Indian roads are deadly. According to the National Crime Records Bureau (NCRB), more than 1.55 lakh people were killed in 2021 in road accidents -- that is 18 people every hour. There were 449,002 road accidents in 2019 and 366,138 in 2020, and 422,659 in 2021. Remember that in 2020, most of the country was under Covid-induced lockdown, yet there was no respite from road accidents.
The worst-affected age group was between 18-45 years, which accounted for 70 percent of the total accidental deaths. According to the report, national highways claimed the maximum number of lives -- 47,984 in 2020 followed by state highways, killing 33,148 people.
Of the total fatalities, 17.8 percent were pedestrians, and 43.2 percent two-wheeler riders. Animal-drawn vehicles, handcarts and cycle rickshaw riders comprised 6.7 percent of the total number of deaths, and 12.6 percent were hit-and-run cases. Of the top 10 states that contributed to 74 percent of the accidents, Uttar Pradesh led with 24,711 deaths, followed by Tamil Nadu and Maharashtra, accounting for 33.7 percent of total accident-related deaths in the country. Overspeed accounted for 52 percent of fatal accidents.
Though we can mine a tonne of data from the report, the figures above reveal a skewed nature. Pedestrians account for 12.33 percent, bicycles 1.7 percent, two-wheelers 27.2 percent, and auto rickshaws 2.5 percent, which means 43.73 percent of the victims of reckless driving are mostly the poor and those belonging to lower middle class -- most of them at a productive young age and probably the breadwinners of their families. One can only imagine the tragedy that befalls the family after the death or severe injury of a loved one. There is no control over hospital bills, and private hospitals remain mostly unregulated, billing the hapless patients as they please. Government hospitals lack sufficient facilities, leaving most families vulnerable to an accident, even if it is not fatal. Even a routine viral fever can cut the family budget by a few thousand rupees due to the series of tests and antibiotics that are prescribed now. So the burden on families in case of a severe accident can be backbreaking.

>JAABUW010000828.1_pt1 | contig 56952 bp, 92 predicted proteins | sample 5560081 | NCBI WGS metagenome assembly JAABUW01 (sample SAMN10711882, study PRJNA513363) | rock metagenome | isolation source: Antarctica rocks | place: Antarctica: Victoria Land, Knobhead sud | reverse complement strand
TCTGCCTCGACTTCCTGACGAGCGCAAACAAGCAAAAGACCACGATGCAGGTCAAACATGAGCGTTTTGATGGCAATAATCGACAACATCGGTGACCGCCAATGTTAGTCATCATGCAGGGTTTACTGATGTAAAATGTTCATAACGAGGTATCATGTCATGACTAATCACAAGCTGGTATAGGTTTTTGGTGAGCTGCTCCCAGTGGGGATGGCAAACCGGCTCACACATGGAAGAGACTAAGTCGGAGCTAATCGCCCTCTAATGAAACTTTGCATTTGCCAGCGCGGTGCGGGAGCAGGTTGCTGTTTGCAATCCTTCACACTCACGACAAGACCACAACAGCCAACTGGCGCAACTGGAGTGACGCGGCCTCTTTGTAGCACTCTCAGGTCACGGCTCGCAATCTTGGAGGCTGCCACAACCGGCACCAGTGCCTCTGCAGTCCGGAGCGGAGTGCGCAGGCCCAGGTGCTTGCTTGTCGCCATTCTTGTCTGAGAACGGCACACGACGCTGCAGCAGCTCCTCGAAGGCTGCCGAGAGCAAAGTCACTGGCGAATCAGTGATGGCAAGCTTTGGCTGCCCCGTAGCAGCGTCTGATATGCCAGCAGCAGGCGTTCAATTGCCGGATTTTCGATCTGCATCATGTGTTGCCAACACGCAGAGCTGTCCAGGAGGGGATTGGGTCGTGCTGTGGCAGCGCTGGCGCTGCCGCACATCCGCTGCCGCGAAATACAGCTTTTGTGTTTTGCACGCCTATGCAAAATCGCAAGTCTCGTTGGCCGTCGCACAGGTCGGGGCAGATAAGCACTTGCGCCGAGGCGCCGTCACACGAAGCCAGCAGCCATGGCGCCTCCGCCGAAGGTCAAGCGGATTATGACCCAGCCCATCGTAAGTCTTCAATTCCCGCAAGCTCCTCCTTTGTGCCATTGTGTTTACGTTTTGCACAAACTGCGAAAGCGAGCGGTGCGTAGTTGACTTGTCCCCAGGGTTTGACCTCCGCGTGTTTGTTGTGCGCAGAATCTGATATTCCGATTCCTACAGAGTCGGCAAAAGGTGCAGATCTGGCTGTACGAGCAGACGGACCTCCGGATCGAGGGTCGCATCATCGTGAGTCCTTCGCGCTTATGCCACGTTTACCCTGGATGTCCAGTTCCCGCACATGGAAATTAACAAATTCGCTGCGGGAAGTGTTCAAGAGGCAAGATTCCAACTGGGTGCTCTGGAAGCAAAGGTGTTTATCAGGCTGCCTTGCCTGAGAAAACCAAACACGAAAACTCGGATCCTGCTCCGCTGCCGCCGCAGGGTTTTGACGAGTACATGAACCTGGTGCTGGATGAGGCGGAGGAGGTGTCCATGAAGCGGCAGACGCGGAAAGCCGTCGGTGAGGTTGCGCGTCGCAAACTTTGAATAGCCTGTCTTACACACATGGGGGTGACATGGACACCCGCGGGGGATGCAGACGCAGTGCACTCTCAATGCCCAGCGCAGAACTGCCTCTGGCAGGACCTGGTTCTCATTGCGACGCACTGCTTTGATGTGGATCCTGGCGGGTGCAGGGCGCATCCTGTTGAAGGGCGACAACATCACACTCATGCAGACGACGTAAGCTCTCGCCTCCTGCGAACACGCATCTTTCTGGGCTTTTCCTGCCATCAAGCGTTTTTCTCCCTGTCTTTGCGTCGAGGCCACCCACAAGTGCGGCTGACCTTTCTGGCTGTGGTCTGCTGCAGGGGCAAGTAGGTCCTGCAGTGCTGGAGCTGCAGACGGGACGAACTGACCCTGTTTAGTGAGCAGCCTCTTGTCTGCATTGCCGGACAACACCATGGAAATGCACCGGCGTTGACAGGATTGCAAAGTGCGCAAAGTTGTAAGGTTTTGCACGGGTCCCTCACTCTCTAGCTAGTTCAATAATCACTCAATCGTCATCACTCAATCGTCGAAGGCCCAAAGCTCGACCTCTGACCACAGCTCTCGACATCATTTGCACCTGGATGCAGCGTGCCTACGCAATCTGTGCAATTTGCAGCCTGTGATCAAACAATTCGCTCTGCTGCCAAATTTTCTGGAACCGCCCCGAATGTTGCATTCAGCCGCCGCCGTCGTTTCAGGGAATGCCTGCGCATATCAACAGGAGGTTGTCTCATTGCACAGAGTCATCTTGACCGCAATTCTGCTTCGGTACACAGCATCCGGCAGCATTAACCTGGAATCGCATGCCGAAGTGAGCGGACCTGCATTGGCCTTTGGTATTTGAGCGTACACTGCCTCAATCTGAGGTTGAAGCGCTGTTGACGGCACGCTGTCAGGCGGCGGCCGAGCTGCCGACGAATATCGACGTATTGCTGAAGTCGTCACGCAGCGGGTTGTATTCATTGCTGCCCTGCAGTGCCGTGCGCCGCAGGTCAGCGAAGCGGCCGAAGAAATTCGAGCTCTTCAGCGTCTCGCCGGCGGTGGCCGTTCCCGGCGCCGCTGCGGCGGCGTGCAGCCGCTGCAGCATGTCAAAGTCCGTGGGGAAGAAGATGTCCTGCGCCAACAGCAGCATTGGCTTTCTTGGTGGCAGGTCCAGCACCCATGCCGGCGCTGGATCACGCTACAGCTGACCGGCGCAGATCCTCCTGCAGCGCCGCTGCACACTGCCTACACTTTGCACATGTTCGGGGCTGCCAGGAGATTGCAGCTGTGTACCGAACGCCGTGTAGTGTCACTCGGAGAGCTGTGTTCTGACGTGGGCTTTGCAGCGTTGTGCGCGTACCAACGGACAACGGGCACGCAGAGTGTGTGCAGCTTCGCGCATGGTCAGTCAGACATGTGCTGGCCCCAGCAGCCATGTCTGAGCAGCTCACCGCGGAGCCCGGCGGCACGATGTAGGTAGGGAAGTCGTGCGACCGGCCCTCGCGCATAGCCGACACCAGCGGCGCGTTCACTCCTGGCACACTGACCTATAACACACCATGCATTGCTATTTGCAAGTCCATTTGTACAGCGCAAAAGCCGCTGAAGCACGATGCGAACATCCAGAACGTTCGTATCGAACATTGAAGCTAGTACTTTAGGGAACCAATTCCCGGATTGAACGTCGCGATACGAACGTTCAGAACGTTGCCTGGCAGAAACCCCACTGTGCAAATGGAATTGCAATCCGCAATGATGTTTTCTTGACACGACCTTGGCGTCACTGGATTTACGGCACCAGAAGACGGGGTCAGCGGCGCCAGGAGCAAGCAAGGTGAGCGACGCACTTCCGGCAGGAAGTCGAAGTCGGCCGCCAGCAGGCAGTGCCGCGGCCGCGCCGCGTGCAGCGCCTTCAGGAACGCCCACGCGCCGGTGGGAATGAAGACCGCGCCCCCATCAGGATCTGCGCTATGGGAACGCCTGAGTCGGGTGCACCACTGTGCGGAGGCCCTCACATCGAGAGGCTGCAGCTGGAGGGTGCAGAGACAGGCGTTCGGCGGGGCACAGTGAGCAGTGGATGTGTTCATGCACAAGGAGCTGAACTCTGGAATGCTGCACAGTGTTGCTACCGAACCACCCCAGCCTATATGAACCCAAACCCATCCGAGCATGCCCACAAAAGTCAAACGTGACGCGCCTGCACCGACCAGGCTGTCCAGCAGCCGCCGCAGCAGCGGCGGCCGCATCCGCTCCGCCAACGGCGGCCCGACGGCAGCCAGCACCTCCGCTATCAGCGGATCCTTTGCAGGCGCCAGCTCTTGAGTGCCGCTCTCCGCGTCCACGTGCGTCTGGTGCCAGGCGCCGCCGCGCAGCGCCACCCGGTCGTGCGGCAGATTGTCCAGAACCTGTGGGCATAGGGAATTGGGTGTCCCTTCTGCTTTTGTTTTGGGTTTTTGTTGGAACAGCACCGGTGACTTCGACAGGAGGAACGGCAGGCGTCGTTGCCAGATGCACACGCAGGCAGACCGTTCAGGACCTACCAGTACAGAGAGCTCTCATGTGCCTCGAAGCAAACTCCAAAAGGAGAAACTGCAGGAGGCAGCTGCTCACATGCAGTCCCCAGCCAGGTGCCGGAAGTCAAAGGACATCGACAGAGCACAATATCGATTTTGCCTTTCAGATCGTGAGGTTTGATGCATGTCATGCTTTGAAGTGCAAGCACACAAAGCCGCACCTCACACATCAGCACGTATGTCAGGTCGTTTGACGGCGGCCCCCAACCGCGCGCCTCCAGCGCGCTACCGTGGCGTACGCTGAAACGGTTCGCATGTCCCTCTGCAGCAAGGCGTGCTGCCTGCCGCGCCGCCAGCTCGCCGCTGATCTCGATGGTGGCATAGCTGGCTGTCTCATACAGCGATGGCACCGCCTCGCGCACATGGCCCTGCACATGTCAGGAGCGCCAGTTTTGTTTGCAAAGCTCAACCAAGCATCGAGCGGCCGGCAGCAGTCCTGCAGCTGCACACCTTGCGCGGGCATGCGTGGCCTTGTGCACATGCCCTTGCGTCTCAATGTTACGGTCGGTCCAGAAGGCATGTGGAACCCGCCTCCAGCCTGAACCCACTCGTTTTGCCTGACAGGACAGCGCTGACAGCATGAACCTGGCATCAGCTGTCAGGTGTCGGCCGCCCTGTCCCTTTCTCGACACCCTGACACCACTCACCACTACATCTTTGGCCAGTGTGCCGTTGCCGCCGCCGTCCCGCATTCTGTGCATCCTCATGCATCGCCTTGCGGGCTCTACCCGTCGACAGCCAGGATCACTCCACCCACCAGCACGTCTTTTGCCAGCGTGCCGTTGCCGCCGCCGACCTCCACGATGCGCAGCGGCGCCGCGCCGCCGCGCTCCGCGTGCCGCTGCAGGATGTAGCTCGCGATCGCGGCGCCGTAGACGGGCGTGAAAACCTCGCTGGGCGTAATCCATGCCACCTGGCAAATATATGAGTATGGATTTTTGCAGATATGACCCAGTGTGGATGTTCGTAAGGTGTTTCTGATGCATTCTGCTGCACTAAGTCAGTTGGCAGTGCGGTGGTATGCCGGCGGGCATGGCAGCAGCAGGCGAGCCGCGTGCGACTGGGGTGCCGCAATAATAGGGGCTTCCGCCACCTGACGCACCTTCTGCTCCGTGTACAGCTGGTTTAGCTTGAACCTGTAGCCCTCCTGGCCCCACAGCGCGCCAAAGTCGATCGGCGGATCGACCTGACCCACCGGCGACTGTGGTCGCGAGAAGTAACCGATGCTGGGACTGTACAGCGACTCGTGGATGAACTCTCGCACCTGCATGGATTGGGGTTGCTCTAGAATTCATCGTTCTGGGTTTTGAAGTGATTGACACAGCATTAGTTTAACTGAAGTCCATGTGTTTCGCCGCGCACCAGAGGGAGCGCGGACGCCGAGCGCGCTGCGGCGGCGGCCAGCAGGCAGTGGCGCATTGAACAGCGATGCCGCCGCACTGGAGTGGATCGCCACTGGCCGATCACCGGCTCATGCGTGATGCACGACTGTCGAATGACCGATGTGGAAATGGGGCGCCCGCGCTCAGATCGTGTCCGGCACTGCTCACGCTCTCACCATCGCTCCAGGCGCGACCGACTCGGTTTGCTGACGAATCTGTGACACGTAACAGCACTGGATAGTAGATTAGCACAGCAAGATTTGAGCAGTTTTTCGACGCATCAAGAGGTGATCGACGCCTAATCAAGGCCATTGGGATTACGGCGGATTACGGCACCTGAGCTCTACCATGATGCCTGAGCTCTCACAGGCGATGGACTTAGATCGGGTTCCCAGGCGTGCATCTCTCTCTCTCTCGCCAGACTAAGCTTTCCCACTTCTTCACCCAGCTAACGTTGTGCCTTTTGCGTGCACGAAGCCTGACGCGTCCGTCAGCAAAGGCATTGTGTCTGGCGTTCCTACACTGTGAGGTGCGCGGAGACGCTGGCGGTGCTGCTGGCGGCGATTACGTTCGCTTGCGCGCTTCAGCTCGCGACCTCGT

India has made tremendous progress in building highways in the last two decades. The speed at which the roads have been built in the past few years is mind-boggling and is a spectacular achievement of this government. What is, however, becoming evident is that our streets are getting more designed for speeding cars, even if jaywalking or using non-designated places to cross roads may account for a substantial percentage of pedestrian victims on the road. Moreover, stray animals like dogs, cows and myriad domestic and abandoned animals roaming our highways cause most two-wheeler accidents.
Even in cities, the thrust is on building more and more flyovers. Widening of roads is often done at the cost of the footpaths. Two-wheelers drive through the footpath wherever they can dodge the shopkeepers using the pavement before the store as a part of their shops, sleeping holy cows and street dogs. The poor pedestrian has no place to go, and he walks on the road, blissfully ignorant of the traffic rules and darting from one side to the opposite side of the road with gay abandon.
Add over-speeding drivers, many of them driving with one hand on the horn and the other holding the mobile to their ears, ill-planned dividers, well-planned potholes, and random digging of roads by every conceivable public utility from gas pipelines, electricity, water supply to optic fibre cable and we have the perfect picture of a typical Indian street.
India has 22 cars per 1,000 individuals, one of the lowest ratios in the world. In the US and UK, there are 980 and 950 cars, respectively, per 1,000. We are at the bottom of the list, even among total vehicles per 1,000. Yet, when it comes to accidents, we claim the first rank with 11 percent of global deaths in road accidents.
We continue to design our roads for the miniscule, vocal, aspiring middle class who think they own the road. Numerous flyovers take traffic blocks from one point to the next, while the majority has no place to walk, no place to use bicycles or not enough public transport to commute. We are technologically advanced to send men to the moon and Mars, but are yet to figure out the art of building roads for humans.
Anand Neelakantan is the author of Asura, Ajaya series, Vanara and Bahubali trilogy. He can be reached at firstname.lastname@example.org.